Books: MR Architecture + Decor

In the opening paragraph of Walter Gropius’ Bauhaus Manifesto, the founder of the movement suggests “The ultimate aim of all visual arts is the complete building!”, further professing “Architects, painters, and sculptors must recognize anew and learn to grasp the composite character of a building both as an entity and in its separate parts. Only then will their work be imbued with the architectonic spirit which it has lost as “salon art.”

David Mann clearly understands the importance of these dictates.

The 18 projects featured in his new monograph from Abrams are as varied as they are dynamic…

A gray lacquer dividing wall creates a separation between the entry hall and the kitchen. A Kepa Akixo sculpture sits on the walnut and leather bench by BDDW. The ivory cowhide rug by Mark Nelson Designs complements the bleached oak floors. An iron and rope lounge chair by Alan Gould and a Bauhaus Lucite cocktail table create a casual seating area.  Image by Eric Piasecki

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David Mann realizes his vision for the homes he’s been commissioned to craft in a masterful way. And while every space has its own personalized sensibility – the hallmark of his firm — Mann’s aesthetic is omnipresent: minimal, rigorous and austere, with carefully considered flourishes.

While architects are sometimes criticized for creating spaces that are at once marvels with respect to volumes, order, scale, and proportion but lacking in creature comfort and warmth, Mann’s work refutes such characterization by carefully considering the relationship between architecture and ornament. Shaping both the envelope as well as its contents (what the Germans refer to as gesamtwerk for a ‘totalized work’) David Mann realizes his vision for the homes he’s been commissioned to craft in a masterful way. And while every space has its own personalized sensibility – the hallmark of his firm — Mann’s aesthetic is omnipresent: minimal, rigorous and austere, with carefully considered flourishes.

A painting by Leora Armstrong acts as a focal point on the entry wall, a preview to the apartment’s simple black and white palette. A collection of favorite objects sits atop the console.
Image by Björn Wallander
Acid-green lacquer walls and LED uplighting add a jolt of color to this den. A three-quarter-height bookshelf allows for the display of sculpture on top. The pieces here are from Maison Gerard. Left to right: Desert Vision by Mario Dal Fabbro; Contemporary Wire Tree Sculpture by Pablo Avilla; Sculptural Embraisee by Eric Astoul. The sofa was upholstered in green silk velvet to complement the walls.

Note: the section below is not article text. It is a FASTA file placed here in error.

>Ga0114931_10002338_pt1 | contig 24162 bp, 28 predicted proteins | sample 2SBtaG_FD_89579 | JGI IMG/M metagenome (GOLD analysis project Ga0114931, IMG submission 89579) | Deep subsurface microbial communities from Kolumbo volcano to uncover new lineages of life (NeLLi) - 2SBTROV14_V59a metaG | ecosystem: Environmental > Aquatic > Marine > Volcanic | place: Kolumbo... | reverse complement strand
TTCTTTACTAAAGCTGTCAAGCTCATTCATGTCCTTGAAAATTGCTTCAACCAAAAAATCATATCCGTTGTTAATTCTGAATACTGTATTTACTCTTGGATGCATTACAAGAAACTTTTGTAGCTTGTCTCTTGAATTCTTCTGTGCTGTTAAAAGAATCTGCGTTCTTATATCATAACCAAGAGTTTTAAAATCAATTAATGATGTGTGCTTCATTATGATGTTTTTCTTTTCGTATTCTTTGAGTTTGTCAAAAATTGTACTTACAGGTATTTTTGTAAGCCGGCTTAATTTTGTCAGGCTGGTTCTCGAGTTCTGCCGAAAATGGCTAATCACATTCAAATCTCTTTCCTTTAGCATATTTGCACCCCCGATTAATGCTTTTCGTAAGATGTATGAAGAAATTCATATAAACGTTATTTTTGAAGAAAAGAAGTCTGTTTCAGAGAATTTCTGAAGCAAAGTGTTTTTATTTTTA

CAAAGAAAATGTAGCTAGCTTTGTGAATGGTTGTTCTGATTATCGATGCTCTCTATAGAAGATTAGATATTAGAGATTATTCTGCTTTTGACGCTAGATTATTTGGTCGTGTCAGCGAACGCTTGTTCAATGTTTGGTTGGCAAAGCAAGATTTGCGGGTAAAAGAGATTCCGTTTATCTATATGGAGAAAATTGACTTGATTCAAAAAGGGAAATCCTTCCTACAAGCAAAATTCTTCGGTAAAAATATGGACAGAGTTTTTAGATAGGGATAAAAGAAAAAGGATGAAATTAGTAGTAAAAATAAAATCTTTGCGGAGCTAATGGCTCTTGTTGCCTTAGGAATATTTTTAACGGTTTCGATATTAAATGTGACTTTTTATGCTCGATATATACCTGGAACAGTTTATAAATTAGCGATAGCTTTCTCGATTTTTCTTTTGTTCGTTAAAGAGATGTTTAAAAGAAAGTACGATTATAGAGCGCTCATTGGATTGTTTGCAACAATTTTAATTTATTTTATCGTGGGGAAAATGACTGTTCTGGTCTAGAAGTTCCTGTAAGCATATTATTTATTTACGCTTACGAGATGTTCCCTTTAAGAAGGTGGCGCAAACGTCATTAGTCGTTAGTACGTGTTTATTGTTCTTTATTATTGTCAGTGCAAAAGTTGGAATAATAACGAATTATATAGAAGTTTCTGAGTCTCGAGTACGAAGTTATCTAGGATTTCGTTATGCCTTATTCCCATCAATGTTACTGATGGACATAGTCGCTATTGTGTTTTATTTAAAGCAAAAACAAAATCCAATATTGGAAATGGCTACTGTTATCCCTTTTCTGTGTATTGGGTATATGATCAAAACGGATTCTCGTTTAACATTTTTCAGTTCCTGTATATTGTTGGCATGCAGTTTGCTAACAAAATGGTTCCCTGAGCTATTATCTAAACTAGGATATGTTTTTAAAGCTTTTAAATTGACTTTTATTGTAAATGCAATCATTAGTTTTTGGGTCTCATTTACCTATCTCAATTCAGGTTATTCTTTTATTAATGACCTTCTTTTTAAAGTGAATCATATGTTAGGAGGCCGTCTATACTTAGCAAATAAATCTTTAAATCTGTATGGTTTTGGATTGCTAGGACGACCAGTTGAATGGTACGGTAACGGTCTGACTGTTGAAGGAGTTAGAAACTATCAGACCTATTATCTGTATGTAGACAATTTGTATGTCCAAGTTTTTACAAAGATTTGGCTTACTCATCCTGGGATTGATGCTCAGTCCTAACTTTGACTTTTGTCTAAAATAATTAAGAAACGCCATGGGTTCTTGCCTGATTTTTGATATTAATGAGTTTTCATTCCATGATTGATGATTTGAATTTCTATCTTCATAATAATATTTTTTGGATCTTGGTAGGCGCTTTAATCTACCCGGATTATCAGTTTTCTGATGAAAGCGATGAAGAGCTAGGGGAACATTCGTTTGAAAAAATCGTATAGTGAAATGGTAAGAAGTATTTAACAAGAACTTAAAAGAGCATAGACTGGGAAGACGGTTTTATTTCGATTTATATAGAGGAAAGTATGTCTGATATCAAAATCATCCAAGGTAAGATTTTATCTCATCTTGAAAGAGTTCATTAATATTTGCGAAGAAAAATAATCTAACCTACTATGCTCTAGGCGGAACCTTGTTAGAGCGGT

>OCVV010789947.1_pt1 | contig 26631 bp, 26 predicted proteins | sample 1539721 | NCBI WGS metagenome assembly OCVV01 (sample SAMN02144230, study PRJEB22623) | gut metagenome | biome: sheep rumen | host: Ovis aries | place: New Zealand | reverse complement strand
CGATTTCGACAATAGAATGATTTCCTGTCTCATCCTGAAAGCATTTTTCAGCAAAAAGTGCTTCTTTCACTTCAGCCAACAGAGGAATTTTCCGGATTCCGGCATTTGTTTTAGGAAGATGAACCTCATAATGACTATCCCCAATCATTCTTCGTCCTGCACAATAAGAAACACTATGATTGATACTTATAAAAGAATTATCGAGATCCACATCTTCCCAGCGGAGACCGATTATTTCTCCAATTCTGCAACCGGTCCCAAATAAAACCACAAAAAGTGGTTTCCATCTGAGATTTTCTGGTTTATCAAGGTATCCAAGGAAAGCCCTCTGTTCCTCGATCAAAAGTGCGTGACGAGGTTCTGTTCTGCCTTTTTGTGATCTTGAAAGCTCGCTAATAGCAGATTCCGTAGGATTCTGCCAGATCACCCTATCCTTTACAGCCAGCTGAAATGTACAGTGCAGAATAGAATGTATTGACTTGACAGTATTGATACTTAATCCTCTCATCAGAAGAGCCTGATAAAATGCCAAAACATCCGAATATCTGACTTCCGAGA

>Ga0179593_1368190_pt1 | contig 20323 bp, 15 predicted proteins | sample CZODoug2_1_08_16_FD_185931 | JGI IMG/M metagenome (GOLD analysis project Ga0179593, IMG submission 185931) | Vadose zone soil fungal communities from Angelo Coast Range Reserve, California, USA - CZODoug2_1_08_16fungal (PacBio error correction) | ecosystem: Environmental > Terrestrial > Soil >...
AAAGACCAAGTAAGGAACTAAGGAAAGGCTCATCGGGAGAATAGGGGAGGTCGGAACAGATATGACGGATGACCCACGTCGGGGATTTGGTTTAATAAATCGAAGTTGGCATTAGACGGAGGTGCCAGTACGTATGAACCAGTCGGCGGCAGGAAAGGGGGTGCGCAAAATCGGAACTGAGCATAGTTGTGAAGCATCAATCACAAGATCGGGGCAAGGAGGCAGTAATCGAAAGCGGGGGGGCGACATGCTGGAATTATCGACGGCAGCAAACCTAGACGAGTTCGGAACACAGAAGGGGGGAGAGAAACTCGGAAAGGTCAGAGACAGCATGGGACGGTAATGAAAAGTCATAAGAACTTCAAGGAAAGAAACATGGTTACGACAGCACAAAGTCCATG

Image by Mark Roskams
This open plan living room/dining room features custom velvet-upholstered sofas, a wool and silk felt chair by Ayala Serfaty and a trio of coffee tables by Stephane Ducatteau on a black rabbit fur area rug; in the background, a chandelier made with dandelions—Fragile Future by Studio Drift available through Carpenters Workshop Gallery—hangs above a custom dining table and late 18th century Gustavian chairs.
Image by Mark Roskams
In this formal living room the custom mantel is made of onyx. A pair of Louis XVI bergeres circa 1780 from Bernd Goeckler sits on top of an 1890s Agra carpet from India. Image by Eric Piasecki
An elevator vestibule, with walls, floor, and ceiling clad in black leather, opening into a white foyer.
Image by Francois Dischinger
Master bedroom with padded suede walls, carpeting in shimmering cool gray, and wall hanging by Olga de Amaral.
Image by Nikolas Koenig
One focal point in this formal dining room is a Fontana Arte green glass chandelier by Max Ingrand. The decorative panel, titled “Ducks,” is by Pierre Dunand for Jules Leleu.
Image by Eric Piasecki
In this chef’s kitchen, the custom island is stainless steel and the counter is oiled soapstone. A roll-down screen in the ceiling allows for the space to be concealed while entertaining.
Image by Francois Dischinger
In this living room, a metal wall-hung sculpture by El Anatsui is above a sofa covered in a Castel brown velvet. A cocktail table in gray-green lacquer and brass sits on a custom wool relief rug.
Image by Eric Piasecki

From the book’s jacket: “With its unique perspective on the dual efforts of client and studio, and the harmony of exterior and interior design, MR Architecture + Design celebrates an architecture and design firm whose variety and depth of work demonstrates the power of creativity and collaboration.”

The pages within the book prove the point.

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MR Architecture + Decor

By David Mann with Ingrid Abramovitch

Published by Abrams

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